Emmons and associates14 described a healthy 46-year-old man who was found to have an incidental lingular mass on a routine chest radiograph. Surgical resection revealed a cryptococcoma. The serum Cryptococcus antigen titer was positive, but CSF findings were negative. Despite resection and treatment with fluconazole, 400 mg/d, the antigen titer continued to rise. Bronchoscopy revealed a new endobronchial mass, and cultures grew cryptococcal organisms. The patient was then treated with amphotericin B and 5-flucytosine for 6 weeks, with a decrease in the size of the mass and in serum antigen titers.
Treatment recommendations for cryptococcosis have been published by the Infectious Diseases Society of America (IDSA).15 Immunocompetent patients who have isolated pulmonary disease may be observed without therapy if CNS involvement has been excluded; however, the IDSA recommends treating all patients who are symptomatic. The recommended treatment is oral fluconazole (itraconazole is an acceptable alternative) for 3 to 6 months.15
Our decision to treat with antifungal therapy was based on the severity and duration of our patient's symptoms and on the extent of his parenchymal disease, which included a necrotizing pneumonia pattern. Our patient had an excellent response to treatment, with resolution of cough and pleuritic chest pain. The radiographic findings also demonstrated significant improvement of the pulmonary parenchymal abnormalities.
Casadevall A, Perfect JR.
Washington, DC: American Society for Microbiology; 1998.
Chang WC, Tzao C, Hsu HH, et al. Pulmonary cryptococcosis: comparison of clinical and radiographic characteristics in immunocompetent and immunocompromised patients.
Nadrous HF, Antonios VS, Terrell CL, Ryu JH. Pulmonary cryptococcosis in nonimmunocompromised patients.
NÃºÃ±ez M, Peacock JE Jr, Chin R Jr. Pulmonary cryptococcosis in the immunocompetent host. Therapy with oral fluconazole: a report of four cases and a review of the literature.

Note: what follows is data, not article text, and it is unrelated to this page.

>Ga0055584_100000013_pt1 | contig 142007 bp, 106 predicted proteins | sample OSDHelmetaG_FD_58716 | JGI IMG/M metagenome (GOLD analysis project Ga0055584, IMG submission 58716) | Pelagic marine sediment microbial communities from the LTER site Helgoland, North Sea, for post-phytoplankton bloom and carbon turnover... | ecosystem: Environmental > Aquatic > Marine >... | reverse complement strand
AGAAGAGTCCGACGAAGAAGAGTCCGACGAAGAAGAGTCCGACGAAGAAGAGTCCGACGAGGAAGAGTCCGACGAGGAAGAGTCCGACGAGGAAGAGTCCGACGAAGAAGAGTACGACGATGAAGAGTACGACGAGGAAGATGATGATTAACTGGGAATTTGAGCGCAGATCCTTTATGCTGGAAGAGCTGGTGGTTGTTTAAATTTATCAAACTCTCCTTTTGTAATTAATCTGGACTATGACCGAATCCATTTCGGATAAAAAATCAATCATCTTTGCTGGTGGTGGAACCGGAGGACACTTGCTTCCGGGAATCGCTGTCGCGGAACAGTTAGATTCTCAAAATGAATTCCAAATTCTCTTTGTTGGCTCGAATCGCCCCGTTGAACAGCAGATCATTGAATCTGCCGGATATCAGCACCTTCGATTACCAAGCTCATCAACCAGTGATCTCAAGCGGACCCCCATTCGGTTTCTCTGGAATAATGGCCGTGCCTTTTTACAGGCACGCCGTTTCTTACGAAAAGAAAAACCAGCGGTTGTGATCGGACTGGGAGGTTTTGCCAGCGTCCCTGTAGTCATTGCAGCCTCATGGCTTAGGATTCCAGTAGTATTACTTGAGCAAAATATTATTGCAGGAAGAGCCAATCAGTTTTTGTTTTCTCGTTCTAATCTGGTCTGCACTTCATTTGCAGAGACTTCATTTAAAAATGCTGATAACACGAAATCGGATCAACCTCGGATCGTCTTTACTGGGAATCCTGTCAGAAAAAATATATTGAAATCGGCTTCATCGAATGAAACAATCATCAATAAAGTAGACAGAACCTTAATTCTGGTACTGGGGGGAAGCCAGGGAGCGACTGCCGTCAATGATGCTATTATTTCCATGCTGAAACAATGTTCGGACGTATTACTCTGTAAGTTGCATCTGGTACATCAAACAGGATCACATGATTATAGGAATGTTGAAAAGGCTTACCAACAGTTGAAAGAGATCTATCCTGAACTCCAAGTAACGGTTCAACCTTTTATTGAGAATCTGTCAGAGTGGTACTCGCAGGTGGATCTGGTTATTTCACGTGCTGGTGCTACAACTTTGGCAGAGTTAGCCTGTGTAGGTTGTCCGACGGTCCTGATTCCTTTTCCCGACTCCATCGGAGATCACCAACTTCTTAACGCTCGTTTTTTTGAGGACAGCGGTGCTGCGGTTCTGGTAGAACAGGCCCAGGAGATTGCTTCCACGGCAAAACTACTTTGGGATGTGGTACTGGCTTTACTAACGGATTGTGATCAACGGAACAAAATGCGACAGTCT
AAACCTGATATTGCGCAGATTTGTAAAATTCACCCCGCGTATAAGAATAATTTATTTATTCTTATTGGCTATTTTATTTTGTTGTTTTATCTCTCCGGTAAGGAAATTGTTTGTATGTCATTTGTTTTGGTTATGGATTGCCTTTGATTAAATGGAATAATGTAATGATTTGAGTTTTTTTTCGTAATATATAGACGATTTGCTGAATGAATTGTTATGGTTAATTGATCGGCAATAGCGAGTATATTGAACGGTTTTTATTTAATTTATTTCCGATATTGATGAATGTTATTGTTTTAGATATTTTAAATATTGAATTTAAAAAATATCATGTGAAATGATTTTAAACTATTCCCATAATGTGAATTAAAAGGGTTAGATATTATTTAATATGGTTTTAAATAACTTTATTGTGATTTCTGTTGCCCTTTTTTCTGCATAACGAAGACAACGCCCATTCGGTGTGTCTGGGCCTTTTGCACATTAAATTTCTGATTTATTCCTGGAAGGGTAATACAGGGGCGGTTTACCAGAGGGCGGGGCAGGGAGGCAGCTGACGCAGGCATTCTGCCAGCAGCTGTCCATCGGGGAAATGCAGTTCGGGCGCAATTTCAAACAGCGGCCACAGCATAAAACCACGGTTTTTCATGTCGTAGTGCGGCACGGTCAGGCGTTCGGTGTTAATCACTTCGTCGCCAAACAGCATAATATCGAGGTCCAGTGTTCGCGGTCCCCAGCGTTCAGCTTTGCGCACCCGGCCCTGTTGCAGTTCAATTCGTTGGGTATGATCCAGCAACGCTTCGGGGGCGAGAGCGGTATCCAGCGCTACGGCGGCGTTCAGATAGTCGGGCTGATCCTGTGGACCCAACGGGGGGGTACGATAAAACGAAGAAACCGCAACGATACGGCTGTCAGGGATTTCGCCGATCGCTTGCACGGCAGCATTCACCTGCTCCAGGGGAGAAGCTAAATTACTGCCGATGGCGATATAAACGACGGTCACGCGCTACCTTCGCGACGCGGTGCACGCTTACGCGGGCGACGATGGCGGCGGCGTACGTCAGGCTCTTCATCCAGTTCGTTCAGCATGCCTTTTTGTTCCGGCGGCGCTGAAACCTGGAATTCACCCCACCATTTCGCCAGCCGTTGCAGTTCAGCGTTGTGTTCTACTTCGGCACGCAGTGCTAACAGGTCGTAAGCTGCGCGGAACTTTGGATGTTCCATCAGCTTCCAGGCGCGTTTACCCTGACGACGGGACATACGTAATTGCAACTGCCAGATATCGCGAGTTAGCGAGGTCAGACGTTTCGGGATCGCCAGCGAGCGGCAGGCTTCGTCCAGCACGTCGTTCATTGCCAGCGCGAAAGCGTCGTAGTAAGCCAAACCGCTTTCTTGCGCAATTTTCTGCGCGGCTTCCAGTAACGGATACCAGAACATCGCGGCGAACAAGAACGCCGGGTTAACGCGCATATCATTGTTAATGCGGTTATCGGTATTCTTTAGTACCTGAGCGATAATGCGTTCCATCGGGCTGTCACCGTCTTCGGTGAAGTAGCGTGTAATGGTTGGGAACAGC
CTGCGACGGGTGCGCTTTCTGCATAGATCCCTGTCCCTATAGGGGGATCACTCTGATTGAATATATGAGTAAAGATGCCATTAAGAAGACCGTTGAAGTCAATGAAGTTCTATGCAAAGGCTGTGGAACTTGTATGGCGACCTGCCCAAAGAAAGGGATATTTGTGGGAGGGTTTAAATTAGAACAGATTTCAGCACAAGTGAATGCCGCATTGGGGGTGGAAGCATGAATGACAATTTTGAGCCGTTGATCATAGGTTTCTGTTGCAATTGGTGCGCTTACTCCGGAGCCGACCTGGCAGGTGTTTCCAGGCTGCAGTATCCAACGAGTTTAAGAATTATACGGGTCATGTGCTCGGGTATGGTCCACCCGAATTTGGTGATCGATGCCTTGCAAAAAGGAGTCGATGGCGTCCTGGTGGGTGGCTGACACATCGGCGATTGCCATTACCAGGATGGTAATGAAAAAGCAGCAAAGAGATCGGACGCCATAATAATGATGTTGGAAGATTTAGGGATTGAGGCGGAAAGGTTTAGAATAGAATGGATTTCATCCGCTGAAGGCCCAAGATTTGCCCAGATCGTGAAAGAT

Khoury MB, Godwin JD, Ravin CE, et al. Thoracic cryptococcosis: immunologic competence and radiologic appearance.
Lindell RM, Hartman TE, Nadrous HF, Ryu JH. Pulmonary cryptococcosis: CT findings in immunocompetent patients.
Kishi K, Homma S, Kurosaki A, et al. Clinical features and high-resolution CT findings of pulmonary cryptococcosis in non-AIDS patients.
Yamaguchi H, Ikemoto H, Watanabe K, et al. Fluconazole monotherapy for cryptococcosis in non-AIDS patients.
Eur J Clin Microbiol Infect Dis.
Nakamura S, Miyazaki Y, Higashiyama Y, et al. Community acquired pneumonia (CAP) caused by
in a healthy individual.
Scand J Infect Dis.
Aberg JA, Watson J, Segal M, Chang LW. Clinical utility of monitoring serum cryptococcal antigen (sCRAG) titers in patients with AIDSrelated cryptococcal disease.
HIV Clin Trials.
Chang WC, Tzao C, Hsu HH, et al. Isolated cryptococcal thoracic empyema with osteomyelitis of the rib in an immunocompetent host.
Lui G, Lee N, Ip M, et al. Cryptococcosis in apparently immunocompetent patients.
Reichman N, Elias M, Raz R, Flatau E. Cryptococcal meningitis following cryptococcal pneumonia in an immunocompetent [in Hebrew].
Emmons WW 3rd, Luchsinger S, Miller L. Progressive pulmonary cryptococcosis in a patient who is immunocompetent.
South Med J.
Saag MS, Graybill RJ, Larsen RA, et al. Practice guidelines for the management of cryptococcal disease. Infectious Diseases Society of America.
Clin Infect Dis.